Introduction: Build a Battery Pack Using PVC Pipes

Picture of Build a Battery Pack Using PVC Pipes

Using a 1 1/4 PVC tube, make a D-cell battery pack for 7.2 V at 17,000 millamp hours. This is a nice tubular battery pack.

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Step 1: Bill of Materials

Picture of Bill of Materials

PVC pipe, 1 1/4" x 60cm in length
1 1/4" PVC pipe caps
1 1/4" test plugs
6 D-cell batteries
wire (~20 gauge)
battery contacts (negative ends I use for both, the spring I find has a better contact) 
urethane sealant  or another epoxy that will stick to pvc + metal + wood.. 
pvc cement 
solder iron
Drill press
scroll saw or router
2x4 wood block, 1.5"
rubber (1/8")

Step 2: Cut the Pvc Pipe

Picture of Cut the Pvc Pipe

Cut the PVC pipe down to 2x23 cm pieces.  Sand the inside if it has a rough edge. You should have a spare piece, which you'll use later. 

Step 3: Make a Hole for the Power and Ground Wires

Picture of Make a Hole for the Power and Ground Wires

-Place the cap on the PVC tube as far as it goes on, on 1 PVC pipe. Mark a spot on the pipe right at the seam where the cap ends. 

-Drill a hole in this using a drill press. The hole should be just bigger than the thickness of your wire so that the wire can come through. 

-You can take the caps off (if you need assistance pulling it off, slide a battery in the tube and bounce it up and down so it lands on the inside of the cap a few times. This should pop the cap off).

Step 4: Wire the Tubes in Series

Picture of Wire the Tubes in Series

-Place the tubes so that one hole faces up towards the ceiling, and one faces towards the far wall (ie the holes are pointing at 90 degrees from each other).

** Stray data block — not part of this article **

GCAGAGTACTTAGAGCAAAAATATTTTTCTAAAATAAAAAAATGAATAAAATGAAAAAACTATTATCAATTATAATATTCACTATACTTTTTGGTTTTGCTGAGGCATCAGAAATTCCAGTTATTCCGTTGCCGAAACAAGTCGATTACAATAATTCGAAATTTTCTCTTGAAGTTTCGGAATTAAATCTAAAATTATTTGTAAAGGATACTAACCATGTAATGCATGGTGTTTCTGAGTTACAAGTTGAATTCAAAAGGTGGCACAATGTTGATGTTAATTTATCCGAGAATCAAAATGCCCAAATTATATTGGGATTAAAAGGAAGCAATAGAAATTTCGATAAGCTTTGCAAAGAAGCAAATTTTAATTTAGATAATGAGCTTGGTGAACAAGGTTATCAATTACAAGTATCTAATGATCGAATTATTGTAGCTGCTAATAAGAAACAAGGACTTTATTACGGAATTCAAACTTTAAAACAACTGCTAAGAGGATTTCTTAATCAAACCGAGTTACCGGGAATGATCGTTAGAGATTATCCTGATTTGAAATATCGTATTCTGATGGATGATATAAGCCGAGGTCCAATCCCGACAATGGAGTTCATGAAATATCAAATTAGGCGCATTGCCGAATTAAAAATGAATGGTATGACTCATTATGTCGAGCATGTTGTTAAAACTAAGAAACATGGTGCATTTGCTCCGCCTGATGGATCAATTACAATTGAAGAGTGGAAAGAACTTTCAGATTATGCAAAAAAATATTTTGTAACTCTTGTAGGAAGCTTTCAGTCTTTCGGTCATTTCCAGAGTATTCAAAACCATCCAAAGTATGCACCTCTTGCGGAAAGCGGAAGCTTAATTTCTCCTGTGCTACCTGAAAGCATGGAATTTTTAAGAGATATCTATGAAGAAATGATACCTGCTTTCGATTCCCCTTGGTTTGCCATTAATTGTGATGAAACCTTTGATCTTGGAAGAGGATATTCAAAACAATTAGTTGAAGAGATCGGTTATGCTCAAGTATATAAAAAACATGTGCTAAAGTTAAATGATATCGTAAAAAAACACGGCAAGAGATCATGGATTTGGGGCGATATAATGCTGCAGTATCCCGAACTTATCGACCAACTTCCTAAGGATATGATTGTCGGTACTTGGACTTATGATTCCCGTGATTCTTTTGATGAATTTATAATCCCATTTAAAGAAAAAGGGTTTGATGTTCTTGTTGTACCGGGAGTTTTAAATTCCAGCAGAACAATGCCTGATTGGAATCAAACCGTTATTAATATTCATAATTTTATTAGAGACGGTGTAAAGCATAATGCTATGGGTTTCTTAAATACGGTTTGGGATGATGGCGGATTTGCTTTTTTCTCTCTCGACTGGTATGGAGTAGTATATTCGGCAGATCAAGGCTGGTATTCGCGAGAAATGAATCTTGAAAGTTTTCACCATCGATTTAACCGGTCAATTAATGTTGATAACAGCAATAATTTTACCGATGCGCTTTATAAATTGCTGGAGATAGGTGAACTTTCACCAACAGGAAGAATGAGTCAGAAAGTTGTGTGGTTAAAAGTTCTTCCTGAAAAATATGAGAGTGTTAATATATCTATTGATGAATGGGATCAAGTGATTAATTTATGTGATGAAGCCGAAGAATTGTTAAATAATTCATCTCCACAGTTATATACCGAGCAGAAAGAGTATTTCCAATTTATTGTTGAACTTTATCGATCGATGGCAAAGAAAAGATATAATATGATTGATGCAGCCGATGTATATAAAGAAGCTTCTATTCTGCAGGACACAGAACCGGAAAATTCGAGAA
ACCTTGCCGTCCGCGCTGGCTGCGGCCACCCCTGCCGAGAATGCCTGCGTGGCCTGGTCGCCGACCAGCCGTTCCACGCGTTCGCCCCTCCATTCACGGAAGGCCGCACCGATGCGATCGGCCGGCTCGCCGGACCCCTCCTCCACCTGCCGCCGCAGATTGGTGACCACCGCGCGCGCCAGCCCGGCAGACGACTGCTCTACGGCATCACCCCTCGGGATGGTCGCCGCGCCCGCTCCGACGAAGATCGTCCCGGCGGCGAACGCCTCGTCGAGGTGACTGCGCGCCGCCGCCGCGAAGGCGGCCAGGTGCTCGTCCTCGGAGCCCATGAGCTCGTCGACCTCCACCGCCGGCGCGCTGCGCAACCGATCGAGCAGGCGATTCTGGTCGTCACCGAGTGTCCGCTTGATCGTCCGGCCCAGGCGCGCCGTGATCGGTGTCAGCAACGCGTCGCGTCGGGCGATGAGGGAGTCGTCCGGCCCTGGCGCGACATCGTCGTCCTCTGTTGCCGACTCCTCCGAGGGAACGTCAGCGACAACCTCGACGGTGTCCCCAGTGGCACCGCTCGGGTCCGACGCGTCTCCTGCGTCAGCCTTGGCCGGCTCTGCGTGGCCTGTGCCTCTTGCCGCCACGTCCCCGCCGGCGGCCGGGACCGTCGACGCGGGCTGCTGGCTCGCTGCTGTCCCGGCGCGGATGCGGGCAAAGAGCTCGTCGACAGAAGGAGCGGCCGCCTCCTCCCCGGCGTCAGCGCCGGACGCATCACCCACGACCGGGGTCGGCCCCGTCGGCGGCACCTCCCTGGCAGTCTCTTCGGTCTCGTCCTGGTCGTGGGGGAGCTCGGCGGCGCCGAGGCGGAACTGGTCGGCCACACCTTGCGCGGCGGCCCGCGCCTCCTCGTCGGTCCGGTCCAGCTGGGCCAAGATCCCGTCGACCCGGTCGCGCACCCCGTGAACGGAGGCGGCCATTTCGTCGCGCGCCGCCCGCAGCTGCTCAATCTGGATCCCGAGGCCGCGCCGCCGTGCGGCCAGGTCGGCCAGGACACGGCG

-Hold the test plug next to the pvc tube as if it were fully in place. Mark a dot at the seam on the INSIDE of the pipes (ie the spots where they face each other). See the photo for reference. 

-Drill a hole at each dot. 

Step 5: Solder Wire to 2 Battery Connects

Picture of Solder Wire to 2 Battery Connects

Prepare the battery connects that will go on the caps:
Solder long wire onto two of the battery connect springs. This will be the power and ground wires that extend from your battery. If you like to use different color wire, ie red + black for power and ground, do one red and one black.

Step 6: Glue on the Battery Connects

Picture of Glue on the Battery Connects

-Sand the whole inside of the pvc caps.

-Bend the four corners of the square mount slightly upwards, attached to the springs from the battery connects. This will help it sit in place in the bottom of the inside of the cap.

-Glue the battery connects in the bottom of the cap by applying epoxy to the inside of the cap and to the back of the battery connect.

-Put the connect down into the bottom of the cap and press firmly. 

-Let it dry. 

Step 7: Put the Caps On

Picture of Put the Caps On

Put the two caps + battery connects that have been prepared onto the PVC pipe. 

-First, feed the wire coming off the battery connects into the holes that you cut at the seam of the cap / pipe. Feed them from inside outwards. 

-For a permanent seal,  sand the outside of the PVC pipe where the cap will touch when put on the pipe. Apply PVC cement onto both surfaces of the inside of the cap and the outside of the pipe.

-Slide the cap on firmly all the way. 

-Let it dry.

Step 8: Wire It Up

Picture of Wire It Up

-Cut a piece of wire about 6". 

-In the holes that you cut where the test plug sits, thread it from the inside of one tube to the outside, then through the outside of the other tube extending out through the inside. 

-Solder the battery connects onto the end of one wire.